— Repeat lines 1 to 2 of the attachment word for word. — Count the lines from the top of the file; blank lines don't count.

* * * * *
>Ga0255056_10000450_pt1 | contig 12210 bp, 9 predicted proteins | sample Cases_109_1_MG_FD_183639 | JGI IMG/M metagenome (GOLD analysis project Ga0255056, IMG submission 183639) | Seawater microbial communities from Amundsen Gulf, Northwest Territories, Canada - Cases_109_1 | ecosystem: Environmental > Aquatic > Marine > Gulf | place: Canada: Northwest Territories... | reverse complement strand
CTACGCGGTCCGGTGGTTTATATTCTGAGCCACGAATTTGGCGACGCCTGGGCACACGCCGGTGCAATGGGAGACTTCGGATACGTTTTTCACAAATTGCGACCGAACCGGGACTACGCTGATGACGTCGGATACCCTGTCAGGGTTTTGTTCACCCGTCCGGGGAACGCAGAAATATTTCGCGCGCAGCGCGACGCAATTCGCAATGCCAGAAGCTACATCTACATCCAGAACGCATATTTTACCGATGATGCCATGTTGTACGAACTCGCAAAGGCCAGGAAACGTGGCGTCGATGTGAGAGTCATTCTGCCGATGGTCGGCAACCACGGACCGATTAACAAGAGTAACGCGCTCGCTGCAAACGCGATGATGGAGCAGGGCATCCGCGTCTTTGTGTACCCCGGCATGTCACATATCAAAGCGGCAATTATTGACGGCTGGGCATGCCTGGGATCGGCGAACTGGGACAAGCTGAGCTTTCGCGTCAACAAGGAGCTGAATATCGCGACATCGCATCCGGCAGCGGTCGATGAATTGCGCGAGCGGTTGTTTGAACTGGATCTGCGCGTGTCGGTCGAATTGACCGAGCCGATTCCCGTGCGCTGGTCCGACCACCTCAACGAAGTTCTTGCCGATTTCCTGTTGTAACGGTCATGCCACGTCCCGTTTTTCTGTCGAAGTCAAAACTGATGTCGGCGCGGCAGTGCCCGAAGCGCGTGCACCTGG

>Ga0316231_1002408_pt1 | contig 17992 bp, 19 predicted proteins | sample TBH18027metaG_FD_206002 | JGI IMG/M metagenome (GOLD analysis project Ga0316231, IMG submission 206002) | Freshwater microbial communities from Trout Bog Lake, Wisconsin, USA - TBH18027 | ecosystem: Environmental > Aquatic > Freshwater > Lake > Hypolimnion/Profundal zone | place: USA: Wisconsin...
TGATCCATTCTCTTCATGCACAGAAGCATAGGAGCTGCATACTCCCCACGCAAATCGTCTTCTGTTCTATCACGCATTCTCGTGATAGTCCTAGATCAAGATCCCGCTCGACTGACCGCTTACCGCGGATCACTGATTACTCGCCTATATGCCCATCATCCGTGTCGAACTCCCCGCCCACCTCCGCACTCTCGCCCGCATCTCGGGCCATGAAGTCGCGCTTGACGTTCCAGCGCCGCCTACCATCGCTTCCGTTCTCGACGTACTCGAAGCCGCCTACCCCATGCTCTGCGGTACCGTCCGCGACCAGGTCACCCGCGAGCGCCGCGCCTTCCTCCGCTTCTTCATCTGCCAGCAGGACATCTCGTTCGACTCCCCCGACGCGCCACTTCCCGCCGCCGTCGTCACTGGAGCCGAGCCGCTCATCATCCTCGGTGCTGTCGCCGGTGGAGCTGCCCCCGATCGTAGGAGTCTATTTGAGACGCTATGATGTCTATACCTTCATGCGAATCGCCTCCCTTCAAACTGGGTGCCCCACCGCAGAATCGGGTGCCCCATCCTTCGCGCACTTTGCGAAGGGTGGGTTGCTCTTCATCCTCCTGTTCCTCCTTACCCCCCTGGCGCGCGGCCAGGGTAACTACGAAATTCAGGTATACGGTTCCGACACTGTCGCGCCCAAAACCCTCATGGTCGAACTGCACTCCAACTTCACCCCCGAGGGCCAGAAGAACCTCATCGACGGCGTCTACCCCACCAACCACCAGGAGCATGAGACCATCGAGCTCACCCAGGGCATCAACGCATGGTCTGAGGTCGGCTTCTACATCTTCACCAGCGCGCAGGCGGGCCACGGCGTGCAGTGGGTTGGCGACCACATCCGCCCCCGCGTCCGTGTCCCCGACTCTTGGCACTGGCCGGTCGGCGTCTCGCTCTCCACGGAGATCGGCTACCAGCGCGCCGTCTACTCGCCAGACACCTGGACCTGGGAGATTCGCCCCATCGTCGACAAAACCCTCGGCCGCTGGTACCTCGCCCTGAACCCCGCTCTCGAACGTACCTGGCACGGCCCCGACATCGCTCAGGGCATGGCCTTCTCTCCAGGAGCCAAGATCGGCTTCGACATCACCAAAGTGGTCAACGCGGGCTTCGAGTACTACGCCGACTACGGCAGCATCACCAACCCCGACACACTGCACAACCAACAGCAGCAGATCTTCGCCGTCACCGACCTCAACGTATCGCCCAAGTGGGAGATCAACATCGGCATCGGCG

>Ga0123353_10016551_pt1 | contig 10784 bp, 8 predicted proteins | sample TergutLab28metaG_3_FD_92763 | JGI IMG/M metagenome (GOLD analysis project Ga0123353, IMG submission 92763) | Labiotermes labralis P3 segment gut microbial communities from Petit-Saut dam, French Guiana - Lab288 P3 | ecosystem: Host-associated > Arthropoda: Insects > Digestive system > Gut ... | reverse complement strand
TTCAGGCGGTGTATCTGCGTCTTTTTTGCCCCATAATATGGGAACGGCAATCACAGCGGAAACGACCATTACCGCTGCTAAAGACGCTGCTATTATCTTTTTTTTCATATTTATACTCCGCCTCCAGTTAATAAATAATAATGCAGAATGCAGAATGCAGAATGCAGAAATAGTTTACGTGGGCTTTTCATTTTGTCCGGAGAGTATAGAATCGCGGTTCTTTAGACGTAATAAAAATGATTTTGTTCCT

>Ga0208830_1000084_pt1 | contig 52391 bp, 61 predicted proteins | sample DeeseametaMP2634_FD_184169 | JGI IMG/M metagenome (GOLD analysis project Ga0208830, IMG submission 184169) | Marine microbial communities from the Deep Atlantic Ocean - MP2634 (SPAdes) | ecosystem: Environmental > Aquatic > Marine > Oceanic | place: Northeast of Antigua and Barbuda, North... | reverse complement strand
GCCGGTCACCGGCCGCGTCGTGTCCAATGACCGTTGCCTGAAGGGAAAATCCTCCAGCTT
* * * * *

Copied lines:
>Ga0255056_10000450_pt1 | contig 12210 bp, 9 predicted proteins | sample Cases_109_1_MG_FD_183639 | JGI IMG/M metagenome (GOLD analysis project Ga0255056, IMG submission 183639) | Seawater microbial communities from Amundsen Gulf, Northwest Territories, Canada - Cases_109_1 | ecosystem: Environmental > Aquatic > Marine > Gulf | place: Canada: Northwest Territories... | reverse complement strand
CTACGCGGTCCGGTGGTTTATATTCTGAGCCACGAATTTGGCGACGCCTGGGCACACGCCGGTGCAATGGGAGACTTCGGATACGTTTTTCACAAATTGCGACCGAACCGGGACTACGCTGATGACGTCGGATACCCTGTCAGGGTTTTGTTCACCCGTCCGGGGAACGCAGAAATATTTCGCGCGCAGCGCGACGCAATTCGCAATGCCAGAAGCTACATCTACATCCAGAACGCATATTTTACCGATGATGCCATGTTGTACGAACTCGCAAAGGCCAGGAAACGTGGCGTCGATGTGAGAGTCATTCTGCCGATGGTCGGCAACCACGGACCGATTAACAAGAGTAACGCGCTCGCTGCAAACGCGATGATGGAGCAGGGCATCCGCGTCTTTGTGTACCCCGGCATGTCACATATCAAAGCGGCAATTATTGACGGCTGGGCATGCCTGGGATCGGCGAACTGGGACAAGCTGAGCTTTCGCGTCAACAAGGAGCTGAATATCGCGACATCGCATCCGGCAGCGGTCGATGAATTGCGCGAGCGGTTGTTTGAACTGGATCTGCGCGTGTCGGTCGAATTGACCGAGCCGATTCCCGTGCGCTGGTCCGACCACCTCAACGAAGTTCTTGCCGATTTCCTGTTGTAACGGTCATGCCACGTCCCGTTTTTCTGTCGAAGTCAAAACTGATGTCGGCGCGGCAGTGCCCGAAGCGCGTGCACCTGG